We should be happy, I suppose, that all of this is not being done “under the Catholic name”, as it has been in some other places, along with many other grave evils, such as those perpetrated in many officially Catholic hospitals, universities and colleges. Certainly I am very glad that this is not the case here. But make no mistake: We have a long, long way to go as Catholic people if we think that dropping the Catholic name makes black white, or evil good.
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Posted by: charles.pullin6847 -
Mar. 25, 2017 9:32 AM ET USA
We formed our daughters in a similar family faith weaving catechesis program at our parish for 10 years. These programs, when run well, bring the life of the church and life of the family together. I offer one practical suggestion: rather than bringing only the parents together once/month and forcing them to find babysitters, have a program for the kids that night as well. We split the 2 hour session into 1 hour with adults and kids separate, and 1 hour together. Same theme for both.
Posted by: velazquez37031 -
Mar. 24, 2017 11:23 PM ET USA
A beautiful, appealing, and much-needed program, but not a new concept. I've been involved in a family catechesis program in my parish for 12 years. The difficulty I see is that parents and parishes are so rooted in the "school" model of religious education, and there is so little understanding of how multi-age learning works, that these programs cannot succeed until there is a break with the grade-level mentality, and trust that parents can and will be the most effective teachers of our faith.
Posted by: Travelling -
Mar. 24, 2017 9:48 PM ET USA
This sounds fantastic. May i also draw attention to the programme of virtue education that the Dominican Sisters in Nashville have formulated. This is along similar lines and can be used in home and school. It is a free internet resource. As a home educator, I wouldn't be too worried about a very specific monthly timescale for using this programme, it could be adapted to fit otherwise schedules and programme timetables. But this is a very good piece of news.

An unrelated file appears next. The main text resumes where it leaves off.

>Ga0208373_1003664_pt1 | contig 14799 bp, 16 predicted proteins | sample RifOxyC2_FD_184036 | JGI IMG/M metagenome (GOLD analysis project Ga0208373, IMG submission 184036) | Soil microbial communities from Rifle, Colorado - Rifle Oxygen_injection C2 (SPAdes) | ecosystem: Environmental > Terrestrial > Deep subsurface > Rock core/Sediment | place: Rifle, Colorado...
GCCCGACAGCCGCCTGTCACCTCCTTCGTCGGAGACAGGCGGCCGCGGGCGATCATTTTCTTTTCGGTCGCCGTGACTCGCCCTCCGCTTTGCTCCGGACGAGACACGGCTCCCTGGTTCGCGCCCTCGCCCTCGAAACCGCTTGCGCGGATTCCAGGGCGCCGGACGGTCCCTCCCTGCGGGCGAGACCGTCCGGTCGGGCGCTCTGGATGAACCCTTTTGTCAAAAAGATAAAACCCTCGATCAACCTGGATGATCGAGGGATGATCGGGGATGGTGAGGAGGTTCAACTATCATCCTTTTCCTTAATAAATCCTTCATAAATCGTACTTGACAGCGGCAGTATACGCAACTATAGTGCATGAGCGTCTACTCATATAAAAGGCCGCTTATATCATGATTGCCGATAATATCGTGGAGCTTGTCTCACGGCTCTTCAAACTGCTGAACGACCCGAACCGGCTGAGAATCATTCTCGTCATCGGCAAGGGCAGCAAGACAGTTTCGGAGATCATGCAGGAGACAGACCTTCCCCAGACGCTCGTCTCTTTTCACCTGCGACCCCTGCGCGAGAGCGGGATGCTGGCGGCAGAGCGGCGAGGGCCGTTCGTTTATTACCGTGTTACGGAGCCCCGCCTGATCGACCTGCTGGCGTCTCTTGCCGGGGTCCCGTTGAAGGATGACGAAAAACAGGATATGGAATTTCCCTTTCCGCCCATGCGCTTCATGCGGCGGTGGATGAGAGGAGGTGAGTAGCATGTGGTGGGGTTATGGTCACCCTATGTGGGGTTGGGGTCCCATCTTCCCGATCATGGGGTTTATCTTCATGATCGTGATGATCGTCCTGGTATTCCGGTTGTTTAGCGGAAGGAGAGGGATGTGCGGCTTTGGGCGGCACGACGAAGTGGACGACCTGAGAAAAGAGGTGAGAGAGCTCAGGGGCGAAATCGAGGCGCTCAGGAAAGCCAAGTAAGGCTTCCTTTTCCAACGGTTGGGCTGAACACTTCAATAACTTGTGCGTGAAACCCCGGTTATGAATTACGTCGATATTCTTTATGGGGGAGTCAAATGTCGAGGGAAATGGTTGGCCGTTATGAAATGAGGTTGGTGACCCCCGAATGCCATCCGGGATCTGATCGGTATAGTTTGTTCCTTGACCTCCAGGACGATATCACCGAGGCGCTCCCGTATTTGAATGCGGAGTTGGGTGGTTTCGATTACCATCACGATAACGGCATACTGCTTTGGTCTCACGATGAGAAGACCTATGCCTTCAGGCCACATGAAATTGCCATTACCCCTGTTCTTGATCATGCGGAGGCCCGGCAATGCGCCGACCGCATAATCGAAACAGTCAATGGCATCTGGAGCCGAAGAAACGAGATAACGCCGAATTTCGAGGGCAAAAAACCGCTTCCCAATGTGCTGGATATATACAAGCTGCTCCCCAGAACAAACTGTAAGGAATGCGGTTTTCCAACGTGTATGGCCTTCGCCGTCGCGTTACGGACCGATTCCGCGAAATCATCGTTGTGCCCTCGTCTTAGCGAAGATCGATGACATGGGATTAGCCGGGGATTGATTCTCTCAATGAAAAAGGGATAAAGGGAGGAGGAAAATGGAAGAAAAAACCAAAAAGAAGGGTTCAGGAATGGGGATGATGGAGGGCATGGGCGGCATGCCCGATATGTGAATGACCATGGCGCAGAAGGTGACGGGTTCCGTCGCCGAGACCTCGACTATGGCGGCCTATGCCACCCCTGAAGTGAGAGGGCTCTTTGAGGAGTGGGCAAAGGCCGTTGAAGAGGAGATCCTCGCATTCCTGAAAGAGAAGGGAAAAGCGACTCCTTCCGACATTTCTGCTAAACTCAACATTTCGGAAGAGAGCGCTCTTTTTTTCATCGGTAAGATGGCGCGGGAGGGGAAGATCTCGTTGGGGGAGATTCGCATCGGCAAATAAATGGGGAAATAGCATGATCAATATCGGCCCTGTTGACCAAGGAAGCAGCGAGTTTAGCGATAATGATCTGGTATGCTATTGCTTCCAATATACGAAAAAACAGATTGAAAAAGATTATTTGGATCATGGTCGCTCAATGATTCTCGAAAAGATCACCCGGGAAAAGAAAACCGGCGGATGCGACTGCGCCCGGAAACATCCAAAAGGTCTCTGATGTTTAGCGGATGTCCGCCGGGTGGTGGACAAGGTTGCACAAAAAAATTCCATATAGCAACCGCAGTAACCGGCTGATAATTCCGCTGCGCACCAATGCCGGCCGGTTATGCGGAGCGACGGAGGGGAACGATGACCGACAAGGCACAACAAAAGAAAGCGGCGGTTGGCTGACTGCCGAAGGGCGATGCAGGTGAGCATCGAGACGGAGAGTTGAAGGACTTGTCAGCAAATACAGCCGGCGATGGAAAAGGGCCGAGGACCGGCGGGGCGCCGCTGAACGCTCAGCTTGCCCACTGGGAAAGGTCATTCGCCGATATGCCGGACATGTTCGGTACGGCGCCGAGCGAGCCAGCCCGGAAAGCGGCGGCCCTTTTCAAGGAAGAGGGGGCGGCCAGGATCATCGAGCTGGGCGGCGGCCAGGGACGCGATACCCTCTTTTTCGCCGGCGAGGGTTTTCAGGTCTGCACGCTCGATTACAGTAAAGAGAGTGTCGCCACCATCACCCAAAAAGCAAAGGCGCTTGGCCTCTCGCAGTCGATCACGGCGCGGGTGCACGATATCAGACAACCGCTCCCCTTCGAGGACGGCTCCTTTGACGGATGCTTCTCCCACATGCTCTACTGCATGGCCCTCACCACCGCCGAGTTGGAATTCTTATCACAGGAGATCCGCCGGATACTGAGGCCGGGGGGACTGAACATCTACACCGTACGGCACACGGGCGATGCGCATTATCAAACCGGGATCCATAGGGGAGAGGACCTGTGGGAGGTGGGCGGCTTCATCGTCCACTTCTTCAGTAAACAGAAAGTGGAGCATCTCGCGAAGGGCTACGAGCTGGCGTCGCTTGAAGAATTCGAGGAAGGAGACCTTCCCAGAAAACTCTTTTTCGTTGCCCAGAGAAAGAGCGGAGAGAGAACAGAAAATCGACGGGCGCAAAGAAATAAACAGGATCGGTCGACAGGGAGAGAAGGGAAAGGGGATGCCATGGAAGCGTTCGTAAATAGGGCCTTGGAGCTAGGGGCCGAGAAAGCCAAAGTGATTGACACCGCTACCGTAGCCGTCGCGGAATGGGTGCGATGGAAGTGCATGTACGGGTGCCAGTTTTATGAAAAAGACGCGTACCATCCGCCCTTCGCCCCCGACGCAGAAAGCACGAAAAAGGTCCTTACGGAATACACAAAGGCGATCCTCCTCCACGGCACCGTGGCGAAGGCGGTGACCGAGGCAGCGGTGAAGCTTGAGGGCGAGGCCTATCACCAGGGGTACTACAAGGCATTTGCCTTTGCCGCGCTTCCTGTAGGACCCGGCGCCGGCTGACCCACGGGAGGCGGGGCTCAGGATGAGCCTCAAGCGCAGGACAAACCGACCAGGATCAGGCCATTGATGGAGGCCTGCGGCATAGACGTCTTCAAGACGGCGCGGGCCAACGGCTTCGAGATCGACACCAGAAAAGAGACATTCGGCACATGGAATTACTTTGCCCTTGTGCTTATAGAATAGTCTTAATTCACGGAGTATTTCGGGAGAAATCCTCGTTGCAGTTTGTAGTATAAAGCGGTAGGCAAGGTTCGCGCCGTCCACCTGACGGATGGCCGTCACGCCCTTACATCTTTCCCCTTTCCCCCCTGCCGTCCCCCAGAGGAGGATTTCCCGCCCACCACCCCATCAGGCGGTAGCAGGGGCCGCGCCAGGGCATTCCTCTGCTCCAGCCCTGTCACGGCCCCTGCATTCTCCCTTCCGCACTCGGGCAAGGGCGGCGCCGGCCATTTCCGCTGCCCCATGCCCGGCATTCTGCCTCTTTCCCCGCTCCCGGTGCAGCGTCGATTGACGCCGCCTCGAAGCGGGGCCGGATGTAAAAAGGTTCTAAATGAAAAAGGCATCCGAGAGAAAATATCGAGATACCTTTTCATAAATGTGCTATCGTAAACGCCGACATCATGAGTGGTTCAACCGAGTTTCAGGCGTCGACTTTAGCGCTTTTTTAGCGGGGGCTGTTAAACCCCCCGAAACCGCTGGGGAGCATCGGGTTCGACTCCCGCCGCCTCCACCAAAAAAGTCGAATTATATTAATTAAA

Posted by: John J Plick -
Oct. 10, 2011 10:06 PM ET USA
The Catholic Church has committed adultery with our Federal Government for some time accepting any amount of money for "charitable efforts..." Hence, in many cases the Federal Government feels it has the right to dictate. Get out of the bed, go to confession, and then serve God.
Posted by: ElizabethD -
Oct. 09, 2011 9:36 PM ET USA
Lack of commitment of the laity to Catholic moral teaching, lack of willingness to suffer for it, is a problem in the battle over conscience rights. Talking to local leaders of one such Catholic org, they were already having to make so many moral compromises in the course of doing their charity work, and so did other peer orgs, that they seemed to have decided it didn't really matter and sexual morality just isnt their issue. They were upset and disturbed when I observed that is moral relatvism.